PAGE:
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Sep 15, 2016 11:16 AM EDT

Democrat VP Candidate Tim Kaine Slams Donald Trump's Lack Of Plan On Rising Cost Of Higher Education

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Senator Tim Kaine, Hillary Clinton's running mate and the Democratic party's vice-presidential candidate for the 2016 elections, has been adamant with his views on higher education. He has previously admitted that he and Clinton want to make college "debt-free" for everybody.

He has spoken up against student debt. "Student debt is placing a massive burden on our college students and graduates and I'm pleased to see that both Democratic candidates have proposals to make higher education more affordable," he said on Quora, via The Huffington Post.

Recently, in a piece for TIME, Tim Kaine once again shared his views on higher education. He even slammed Republican presidential candidate Donald Trump for his disregard on the rising cost of higher education.

"The cost of a higher education skyrocketed by every measure," he wrote. "American students and graduates hold more than $1.2 trillion in debt today-and each indebted graduate can expect to owe nearly $30,000. If you're a current college student."

Addressing current college students, he assured them that he and Hillary understand the situation and that they are aiming to do better. According to him, their team "is fully committed to sending every child in this country to world-class schools with great teachers, no matter where they come from."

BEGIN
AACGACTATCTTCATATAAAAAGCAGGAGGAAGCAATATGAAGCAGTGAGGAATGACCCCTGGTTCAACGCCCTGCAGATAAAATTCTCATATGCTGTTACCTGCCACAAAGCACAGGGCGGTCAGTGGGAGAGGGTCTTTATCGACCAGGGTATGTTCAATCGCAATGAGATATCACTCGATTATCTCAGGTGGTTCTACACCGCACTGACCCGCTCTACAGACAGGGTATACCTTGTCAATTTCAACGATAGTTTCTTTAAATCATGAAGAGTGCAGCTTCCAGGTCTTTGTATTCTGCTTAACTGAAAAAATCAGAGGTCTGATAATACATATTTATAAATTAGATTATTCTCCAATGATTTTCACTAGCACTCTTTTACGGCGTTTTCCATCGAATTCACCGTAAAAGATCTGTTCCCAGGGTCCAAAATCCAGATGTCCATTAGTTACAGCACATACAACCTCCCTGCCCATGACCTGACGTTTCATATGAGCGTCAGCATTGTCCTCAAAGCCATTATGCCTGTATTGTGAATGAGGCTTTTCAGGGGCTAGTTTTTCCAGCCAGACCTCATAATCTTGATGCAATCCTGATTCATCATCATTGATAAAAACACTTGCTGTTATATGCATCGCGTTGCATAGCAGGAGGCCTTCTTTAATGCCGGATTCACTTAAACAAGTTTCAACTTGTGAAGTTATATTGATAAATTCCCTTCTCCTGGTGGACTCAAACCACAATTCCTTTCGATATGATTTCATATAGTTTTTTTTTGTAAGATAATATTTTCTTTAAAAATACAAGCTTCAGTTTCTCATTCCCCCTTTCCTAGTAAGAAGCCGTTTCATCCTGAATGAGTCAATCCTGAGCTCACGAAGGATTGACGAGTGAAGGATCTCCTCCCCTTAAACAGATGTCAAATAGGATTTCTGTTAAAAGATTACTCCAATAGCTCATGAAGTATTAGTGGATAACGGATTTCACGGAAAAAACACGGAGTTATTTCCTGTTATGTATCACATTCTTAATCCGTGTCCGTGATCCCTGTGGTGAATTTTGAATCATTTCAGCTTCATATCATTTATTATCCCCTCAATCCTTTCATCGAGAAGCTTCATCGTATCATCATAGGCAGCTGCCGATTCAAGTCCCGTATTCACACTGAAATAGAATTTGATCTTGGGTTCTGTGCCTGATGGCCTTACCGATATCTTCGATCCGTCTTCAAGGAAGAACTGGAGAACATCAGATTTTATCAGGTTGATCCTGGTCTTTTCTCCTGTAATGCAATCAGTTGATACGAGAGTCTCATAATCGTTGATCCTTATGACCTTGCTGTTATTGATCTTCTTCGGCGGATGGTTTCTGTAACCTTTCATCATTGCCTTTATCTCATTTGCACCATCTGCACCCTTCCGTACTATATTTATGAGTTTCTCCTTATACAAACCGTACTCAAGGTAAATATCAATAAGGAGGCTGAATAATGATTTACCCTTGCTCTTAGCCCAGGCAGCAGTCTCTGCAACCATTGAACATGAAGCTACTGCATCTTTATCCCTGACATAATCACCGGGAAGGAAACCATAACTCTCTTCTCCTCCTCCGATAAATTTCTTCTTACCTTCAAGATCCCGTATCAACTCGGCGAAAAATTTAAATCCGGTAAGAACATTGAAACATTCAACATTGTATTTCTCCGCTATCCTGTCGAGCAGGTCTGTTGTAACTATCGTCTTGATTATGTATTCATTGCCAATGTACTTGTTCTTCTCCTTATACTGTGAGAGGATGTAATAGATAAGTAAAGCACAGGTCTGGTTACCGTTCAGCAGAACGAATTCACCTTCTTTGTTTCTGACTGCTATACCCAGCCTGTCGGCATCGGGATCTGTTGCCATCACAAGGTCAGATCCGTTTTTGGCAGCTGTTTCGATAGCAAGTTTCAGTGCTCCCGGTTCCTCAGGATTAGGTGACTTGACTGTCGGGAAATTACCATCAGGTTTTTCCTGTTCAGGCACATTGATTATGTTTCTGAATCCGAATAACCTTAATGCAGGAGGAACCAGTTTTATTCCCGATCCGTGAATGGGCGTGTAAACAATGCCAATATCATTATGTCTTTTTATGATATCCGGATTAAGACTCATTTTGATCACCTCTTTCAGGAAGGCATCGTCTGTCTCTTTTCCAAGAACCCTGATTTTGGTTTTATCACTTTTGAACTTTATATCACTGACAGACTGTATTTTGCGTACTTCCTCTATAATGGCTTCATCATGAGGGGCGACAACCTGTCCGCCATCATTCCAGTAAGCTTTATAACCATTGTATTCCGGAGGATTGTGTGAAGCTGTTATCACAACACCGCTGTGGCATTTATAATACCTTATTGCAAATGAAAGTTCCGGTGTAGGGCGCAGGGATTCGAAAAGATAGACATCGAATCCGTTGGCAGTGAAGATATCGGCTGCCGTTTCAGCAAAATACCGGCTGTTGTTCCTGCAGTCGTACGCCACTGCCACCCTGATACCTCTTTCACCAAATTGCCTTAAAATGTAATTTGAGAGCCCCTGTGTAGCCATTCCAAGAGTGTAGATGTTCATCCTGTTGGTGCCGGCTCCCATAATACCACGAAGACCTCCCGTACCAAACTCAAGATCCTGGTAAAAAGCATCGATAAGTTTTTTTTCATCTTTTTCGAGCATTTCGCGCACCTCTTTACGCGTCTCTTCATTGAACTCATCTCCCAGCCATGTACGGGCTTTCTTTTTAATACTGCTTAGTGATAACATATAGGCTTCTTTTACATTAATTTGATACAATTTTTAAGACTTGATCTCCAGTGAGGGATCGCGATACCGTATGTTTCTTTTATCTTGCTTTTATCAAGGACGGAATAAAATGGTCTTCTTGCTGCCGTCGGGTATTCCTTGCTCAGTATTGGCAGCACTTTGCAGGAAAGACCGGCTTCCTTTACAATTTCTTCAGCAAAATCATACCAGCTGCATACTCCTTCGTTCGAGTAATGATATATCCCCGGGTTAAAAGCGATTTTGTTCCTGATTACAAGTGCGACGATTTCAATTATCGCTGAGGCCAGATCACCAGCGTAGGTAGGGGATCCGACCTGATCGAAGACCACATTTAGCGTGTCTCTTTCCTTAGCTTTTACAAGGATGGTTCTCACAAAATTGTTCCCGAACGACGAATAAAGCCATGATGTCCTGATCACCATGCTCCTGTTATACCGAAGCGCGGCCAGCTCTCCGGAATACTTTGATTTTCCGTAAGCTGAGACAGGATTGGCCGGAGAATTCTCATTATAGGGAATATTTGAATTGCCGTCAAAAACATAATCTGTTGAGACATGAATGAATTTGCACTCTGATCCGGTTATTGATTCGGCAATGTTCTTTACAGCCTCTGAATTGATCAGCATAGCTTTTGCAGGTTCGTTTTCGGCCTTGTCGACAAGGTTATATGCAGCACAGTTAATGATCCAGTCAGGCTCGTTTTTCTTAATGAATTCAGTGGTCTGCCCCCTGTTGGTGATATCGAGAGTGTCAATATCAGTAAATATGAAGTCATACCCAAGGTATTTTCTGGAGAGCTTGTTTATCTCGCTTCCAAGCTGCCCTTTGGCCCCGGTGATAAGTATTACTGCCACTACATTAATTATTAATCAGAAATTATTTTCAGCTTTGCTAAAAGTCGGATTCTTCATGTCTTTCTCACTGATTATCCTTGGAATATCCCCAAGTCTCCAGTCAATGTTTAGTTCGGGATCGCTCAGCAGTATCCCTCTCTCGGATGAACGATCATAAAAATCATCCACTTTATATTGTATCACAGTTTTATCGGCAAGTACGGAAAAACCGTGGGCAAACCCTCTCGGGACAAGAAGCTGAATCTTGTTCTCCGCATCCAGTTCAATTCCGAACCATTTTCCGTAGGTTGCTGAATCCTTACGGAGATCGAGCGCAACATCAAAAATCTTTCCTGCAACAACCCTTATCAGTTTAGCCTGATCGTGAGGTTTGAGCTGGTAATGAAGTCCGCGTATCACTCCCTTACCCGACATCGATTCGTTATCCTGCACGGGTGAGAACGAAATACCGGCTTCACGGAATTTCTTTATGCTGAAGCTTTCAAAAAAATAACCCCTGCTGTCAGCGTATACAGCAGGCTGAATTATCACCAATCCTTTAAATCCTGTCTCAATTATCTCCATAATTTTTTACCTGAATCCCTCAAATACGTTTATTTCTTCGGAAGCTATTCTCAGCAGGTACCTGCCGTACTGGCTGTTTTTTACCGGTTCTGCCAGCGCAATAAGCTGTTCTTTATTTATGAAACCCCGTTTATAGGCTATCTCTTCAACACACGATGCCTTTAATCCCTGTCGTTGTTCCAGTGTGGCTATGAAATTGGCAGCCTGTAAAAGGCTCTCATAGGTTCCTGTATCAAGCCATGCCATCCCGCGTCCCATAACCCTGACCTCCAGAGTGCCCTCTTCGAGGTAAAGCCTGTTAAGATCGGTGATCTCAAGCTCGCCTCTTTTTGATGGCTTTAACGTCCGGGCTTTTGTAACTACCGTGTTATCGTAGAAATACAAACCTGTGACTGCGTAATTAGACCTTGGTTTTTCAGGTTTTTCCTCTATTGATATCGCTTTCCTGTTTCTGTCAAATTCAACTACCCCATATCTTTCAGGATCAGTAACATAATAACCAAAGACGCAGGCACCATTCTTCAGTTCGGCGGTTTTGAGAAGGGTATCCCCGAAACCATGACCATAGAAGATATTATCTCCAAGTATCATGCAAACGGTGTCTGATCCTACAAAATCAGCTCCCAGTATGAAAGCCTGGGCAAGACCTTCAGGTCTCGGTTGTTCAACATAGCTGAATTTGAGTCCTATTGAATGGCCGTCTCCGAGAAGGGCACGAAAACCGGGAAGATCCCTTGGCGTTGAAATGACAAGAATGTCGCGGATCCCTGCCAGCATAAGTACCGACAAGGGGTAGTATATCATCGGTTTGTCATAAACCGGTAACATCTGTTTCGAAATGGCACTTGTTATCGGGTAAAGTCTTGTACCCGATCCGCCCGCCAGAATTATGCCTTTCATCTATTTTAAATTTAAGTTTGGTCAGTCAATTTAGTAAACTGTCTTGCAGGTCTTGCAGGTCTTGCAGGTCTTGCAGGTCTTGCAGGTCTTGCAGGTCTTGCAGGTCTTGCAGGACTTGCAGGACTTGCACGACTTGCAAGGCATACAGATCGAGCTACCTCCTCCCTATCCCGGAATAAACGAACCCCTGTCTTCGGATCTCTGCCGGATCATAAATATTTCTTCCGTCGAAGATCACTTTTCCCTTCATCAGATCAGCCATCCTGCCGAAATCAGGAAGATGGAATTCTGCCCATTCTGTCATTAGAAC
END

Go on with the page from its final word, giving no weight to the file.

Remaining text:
He reiterated their plan to make debt-free college available to everyone. Apparently, they also plan to make tuition free for in-state students from families that earn less than $125,000.

Kaine also criticized Donald Trump for boasting about his Ivy League education but, at the same time, having "no intention of offering anyone else the same opportunity." The Republican candidate's school, Trump University, is currently under fire for a donation it made a few years ago which looked like a bribe to prevent an in-depth investigation on the institution's operations.

"Trump has long said that the United States spends too much on education," he added. "Instead of reconsidering how that money should be spent, he wants to all but nix the Department of Education, an agency that offers an array of resources to support our most vulnerable students."

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